HomeEssential Ethics / SEPTEMBER 28, 2018

Essential Ethics

SEPTEMBER 28, 2018

Latest Developments:

  • A State Court in Nashville has enjoined Tennessee’s Pre-Election Blackout Period: In Tennesseans for Sensible Election Laws v. Tennessee Bureau of Ethics and Campaign Finance et al, 18-0821-III, plaintiffs sought to make contributions within 10 days of an election but were faced with the threat of criminal prosecution.  According to The Tennessean, on Wednesday, September 26, the judge enjoined the law prohibiting political action committees from making campaign contributions to candidates within 10 days of an election.  The state plans to appeal.
  • The California Fair Political Practices Commission issued a regulation banning contributions by cryptocurrency. The Commission expressed skepticism based on the ability to money launder cryptocurrencies and the lack of oversight of those cryptocurrencies.

Reminder —  PLI is coming to San Francisco October 4 and 5:

PLI will hold a repeat performance of the popular Corporate Political Activities 2018:  Complying with Campaign Finance, Lobbying and Ethics Laws in San Francisco on October 4 and 5.  The program will be webcast. The keynote speaker will be Richard Hasen, election law blogger, renowned professor, and author.  For more information, check out the full program here.   Nielsen Merksamer clients and California Political Attorney Association members receive a discount.  Please contact a political law attorney at the firm for additional information.

In case you missed it:

  • Junketeer’s Remorse: Rollcall reports that the U.S. Department of Justice has indicted a man for unlawfully funneling money from an Azerbaijani oil company through a nonprofit to pay for a congressional fact-finding trip to Azerbaijan.  Ten lawmakers and more than 30 aides took the trip in 2013.  Federal provisions permit members of congress to take educational trips paid by nonprofit organizations, but not by private entities.  Kevin Oksuz, who is now a fugitive, is an American citizen who ran the nonprofit organization and took money from an oil company operated by the Azerbaijani government.  Congressional members and their staffs were forced to return gifts received during the trip.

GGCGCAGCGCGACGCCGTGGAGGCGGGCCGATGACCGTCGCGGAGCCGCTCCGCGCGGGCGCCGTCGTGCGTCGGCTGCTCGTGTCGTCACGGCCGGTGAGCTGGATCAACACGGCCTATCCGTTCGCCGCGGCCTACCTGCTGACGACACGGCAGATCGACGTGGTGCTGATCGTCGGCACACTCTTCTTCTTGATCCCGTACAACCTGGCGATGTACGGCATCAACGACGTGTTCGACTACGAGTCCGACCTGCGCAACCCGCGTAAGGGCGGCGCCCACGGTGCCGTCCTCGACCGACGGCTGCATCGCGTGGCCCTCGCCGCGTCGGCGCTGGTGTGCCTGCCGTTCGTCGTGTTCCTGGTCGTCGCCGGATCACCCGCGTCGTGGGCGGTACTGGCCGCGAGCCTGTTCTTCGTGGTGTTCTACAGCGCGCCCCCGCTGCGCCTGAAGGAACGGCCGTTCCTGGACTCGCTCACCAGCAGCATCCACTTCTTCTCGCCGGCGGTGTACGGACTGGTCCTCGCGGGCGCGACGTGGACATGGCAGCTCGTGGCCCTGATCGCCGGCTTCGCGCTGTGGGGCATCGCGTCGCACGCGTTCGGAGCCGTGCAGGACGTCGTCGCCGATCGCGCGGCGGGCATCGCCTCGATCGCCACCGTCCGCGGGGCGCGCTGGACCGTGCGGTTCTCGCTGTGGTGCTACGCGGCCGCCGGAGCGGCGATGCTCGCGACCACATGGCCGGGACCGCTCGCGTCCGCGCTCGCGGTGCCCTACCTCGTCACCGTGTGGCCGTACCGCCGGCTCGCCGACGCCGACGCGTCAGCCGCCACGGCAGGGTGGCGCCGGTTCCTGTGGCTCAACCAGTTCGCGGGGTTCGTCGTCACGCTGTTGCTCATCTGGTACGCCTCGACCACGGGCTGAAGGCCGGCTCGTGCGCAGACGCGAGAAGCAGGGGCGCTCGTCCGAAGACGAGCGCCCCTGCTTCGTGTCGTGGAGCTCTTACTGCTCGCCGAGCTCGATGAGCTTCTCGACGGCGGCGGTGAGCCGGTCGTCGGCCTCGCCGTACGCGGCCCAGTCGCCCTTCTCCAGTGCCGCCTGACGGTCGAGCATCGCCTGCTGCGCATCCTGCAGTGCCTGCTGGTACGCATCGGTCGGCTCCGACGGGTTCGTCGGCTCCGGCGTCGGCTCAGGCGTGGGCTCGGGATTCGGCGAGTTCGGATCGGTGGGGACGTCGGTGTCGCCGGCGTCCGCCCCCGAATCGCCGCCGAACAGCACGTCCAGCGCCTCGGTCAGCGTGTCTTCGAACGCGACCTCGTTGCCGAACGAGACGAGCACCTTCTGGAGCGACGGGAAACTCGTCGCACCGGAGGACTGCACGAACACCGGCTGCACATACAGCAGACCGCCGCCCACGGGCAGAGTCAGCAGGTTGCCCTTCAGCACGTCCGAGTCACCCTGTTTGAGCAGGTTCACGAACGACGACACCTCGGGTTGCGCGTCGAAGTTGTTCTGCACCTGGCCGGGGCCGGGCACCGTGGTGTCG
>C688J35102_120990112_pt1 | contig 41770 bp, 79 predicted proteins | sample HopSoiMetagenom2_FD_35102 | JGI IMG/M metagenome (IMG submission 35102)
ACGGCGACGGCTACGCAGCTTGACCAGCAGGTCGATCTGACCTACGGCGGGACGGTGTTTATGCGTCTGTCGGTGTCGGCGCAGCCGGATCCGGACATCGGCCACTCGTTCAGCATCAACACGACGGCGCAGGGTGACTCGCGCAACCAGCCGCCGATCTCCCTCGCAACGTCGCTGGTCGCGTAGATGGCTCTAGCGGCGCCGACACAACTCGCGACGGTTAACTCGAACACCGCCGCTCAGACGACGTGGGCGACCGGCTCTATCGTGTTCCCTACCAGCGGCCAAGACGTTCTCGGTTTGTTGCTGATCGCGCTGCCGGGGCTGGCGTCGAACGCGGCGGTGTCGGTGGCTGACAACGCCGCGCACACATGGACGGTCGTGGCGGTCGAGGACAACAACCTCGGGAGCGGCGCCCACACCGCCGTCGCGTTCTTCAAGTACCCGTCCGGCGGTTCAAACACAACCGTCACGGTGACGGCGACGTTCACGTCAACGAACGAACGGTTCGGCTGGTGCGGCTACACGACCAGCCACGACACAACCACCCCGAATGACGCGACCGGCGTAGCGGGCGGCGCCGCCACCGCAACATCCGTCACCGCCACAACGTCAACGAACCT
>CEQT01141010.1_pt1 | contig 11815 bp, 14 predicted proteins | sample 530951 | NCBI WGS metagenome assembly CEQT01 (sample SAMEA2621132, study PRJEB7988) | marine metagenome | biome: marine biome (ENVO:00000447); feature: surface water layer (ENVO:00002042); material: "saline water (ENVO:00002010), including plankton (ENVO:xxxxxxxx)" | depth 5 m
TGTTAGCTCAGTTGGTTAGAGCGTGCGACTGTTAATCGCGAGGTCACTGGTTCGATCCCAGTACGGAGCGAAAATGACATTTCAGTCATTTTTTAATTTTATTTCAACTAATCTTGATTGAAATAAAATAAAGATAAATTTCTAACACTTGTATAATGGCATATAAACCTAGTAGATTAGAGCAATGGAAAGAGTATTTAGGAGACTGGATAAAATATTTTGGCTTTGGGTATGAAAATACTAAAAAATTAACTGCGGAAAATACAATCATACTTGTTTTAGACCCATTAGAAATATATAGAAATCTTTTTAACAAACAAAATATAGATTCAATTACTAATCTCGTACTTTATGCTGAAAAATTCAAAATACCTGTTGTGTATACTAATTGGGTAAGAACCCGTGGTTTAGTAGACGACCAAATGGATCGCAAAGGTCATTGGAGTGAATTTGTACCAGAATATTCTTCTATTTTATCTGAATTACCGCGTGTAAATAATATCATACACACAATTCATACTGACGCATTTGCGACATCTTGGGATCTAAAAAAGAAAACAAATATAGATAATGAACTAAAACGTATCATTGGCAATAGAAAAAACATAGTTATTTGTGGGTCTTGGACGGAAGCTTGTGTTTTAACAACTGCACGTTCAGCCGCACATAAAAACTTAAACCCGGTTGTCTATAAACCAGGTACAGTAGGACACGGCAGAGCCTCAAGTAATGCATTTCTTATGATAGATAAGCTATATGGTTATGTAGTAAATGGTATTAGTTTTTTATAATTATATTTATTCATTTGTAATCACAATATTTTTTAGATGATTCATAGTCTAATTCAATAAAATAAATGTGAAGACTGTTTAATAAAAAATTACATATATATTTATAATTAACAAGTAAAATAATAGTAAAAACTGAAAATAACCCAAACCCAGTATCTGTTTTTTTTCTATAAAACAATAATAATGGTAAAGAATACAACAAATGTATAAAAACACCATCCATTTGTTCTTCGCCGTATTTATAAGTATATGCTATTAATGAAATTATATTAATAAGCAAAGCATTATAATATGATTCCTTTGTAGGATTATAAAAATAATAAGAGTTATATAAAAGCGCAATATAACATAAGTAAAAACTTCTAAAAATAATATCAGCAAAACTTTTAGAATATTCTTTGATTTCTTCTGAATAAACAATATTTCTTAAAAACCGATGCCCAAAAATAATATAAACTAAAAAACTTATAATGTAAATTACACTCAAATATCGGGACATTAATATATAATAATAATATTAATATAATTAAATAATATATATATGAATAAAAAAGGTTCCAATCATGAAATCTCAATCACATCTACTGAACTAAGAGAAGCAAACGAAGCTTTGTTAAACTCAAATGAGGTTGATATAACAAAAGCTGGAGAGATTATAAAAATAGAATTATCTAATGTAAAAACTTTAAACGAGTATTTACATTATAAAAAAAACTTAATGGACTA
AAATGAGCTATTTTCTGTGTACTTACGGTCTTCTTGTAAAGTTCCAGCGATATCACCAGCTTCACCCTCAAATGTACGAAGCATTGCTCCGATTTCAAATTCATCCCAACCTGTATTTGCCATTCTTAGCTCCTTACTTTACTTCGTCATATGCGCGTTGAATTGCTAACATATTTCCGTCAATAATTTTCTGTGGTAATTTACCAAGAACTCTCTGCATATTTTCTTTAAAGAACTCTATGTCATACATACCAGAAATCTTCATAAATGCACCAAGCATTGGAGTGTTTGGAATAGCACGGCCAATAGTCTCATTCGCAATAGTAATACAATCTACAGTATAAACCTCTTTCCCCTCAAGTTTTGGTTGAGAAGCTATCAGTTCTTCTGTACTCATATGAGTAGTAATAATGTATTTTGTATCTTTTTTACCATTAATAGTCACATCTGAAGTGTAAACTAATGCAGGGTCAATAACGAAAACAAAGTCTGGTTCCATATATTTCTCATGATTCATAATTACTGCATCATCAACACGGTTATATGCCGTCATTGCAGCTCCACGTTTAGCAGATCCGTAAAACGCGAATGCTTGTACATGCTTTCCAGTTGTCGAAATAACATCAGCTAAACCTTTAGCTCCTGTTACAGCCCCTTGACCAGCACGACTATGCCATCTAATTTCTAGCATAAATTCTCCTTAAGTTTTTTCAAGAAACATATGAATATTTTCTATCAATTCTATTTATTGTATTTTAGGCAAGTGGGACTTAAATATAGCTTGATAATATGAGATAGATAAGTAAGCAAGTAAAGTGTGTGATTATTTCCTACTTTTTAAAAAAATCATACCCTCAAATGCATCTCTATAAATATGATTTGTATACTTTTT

• Concern about Contributions from Canada: A Canadian company is accused of illegally contributing to Oregon candidates and PACs through a US subsidiary.  According to the Bend Bulletin, the company is trying to build a LNG plant in Coos Bay along with a pipeline and says the contributions are from U.S. activity.  The Oregon Elections Director says state law doesn’t address subsidiaries of foreign companies, but indicates that federal is applicable.  Federal rules require that contributions come from a separate segregated fund.
  • Meanwhile Canada Aspires to Higher Ethics: Canada’s House of Commons’ Ethics Committee has launched a review of the country’s Lobby Act and the Conflict of Interest Act.  The Ottawa Globe and Mail reports that the announcement of the study “comes on the heels of a Globe and Mail analysis of Liberal Party fundraising records, which found more than 200 instances of lobbyists attending Liberal fundraisers since early 2017, when the party said it would be imposing tight restrictions on the attendance of lobbyists.”
  • Orange is the New Dark: The Voice of OC reports that nearly $3 million in so-called dark money has flowed into hotly contested house races in Orange County, California, with much more expected to flow before the election.  Once a bastion of California Republicans, four Republican seats are viewed as battlegrounds.  At least 14 different nonprofit organizations or PACs have spent money, most of which are based out-of-state.  Some money can be traced to out-of-state billionaires, including Sheldon Adelson and Charles Koch on the Republican side, and George Soros and Michael Bloomberg on the Democrat side.
  • Bama Reform: The Alabama Code of Ethics Clarification and Reform Commission will vote on proposals to reform state law at its October meeting.  com reports that, among other things, the Commission will consider redefining who is a lobbyist employer.  The current law defines the term “principal” as a business or person who employs a lobbyist. The Commission will seek to clarify which individual employees and board members of a business that hires a lobbyist are considered principals (lobbyist employers).
  • Private Jet Travel OK for Hawkeye Governor: The Des Moines Register reports that Governor Reynolds has been cleared by the Iowa Ethics and Campaign Disclosure Board of any wrongdoing in accepting 9 trips on private aircraft.  “The board voted to dismiss the complaints against Reynolds, concluding the flights were ‘legitimate in-kind campaign contributions and allowable under Iowa’s gift law.’”
  • Still No Money for Ethics: The Oklahoma Supreme Court ruled against the Oklahoma Ethics Commission in its effort to force the state legislature to provide more funding to the Commission.  NewOK reports that the court indicated that the Commission must follow the same budgetary procedure as other state agencies.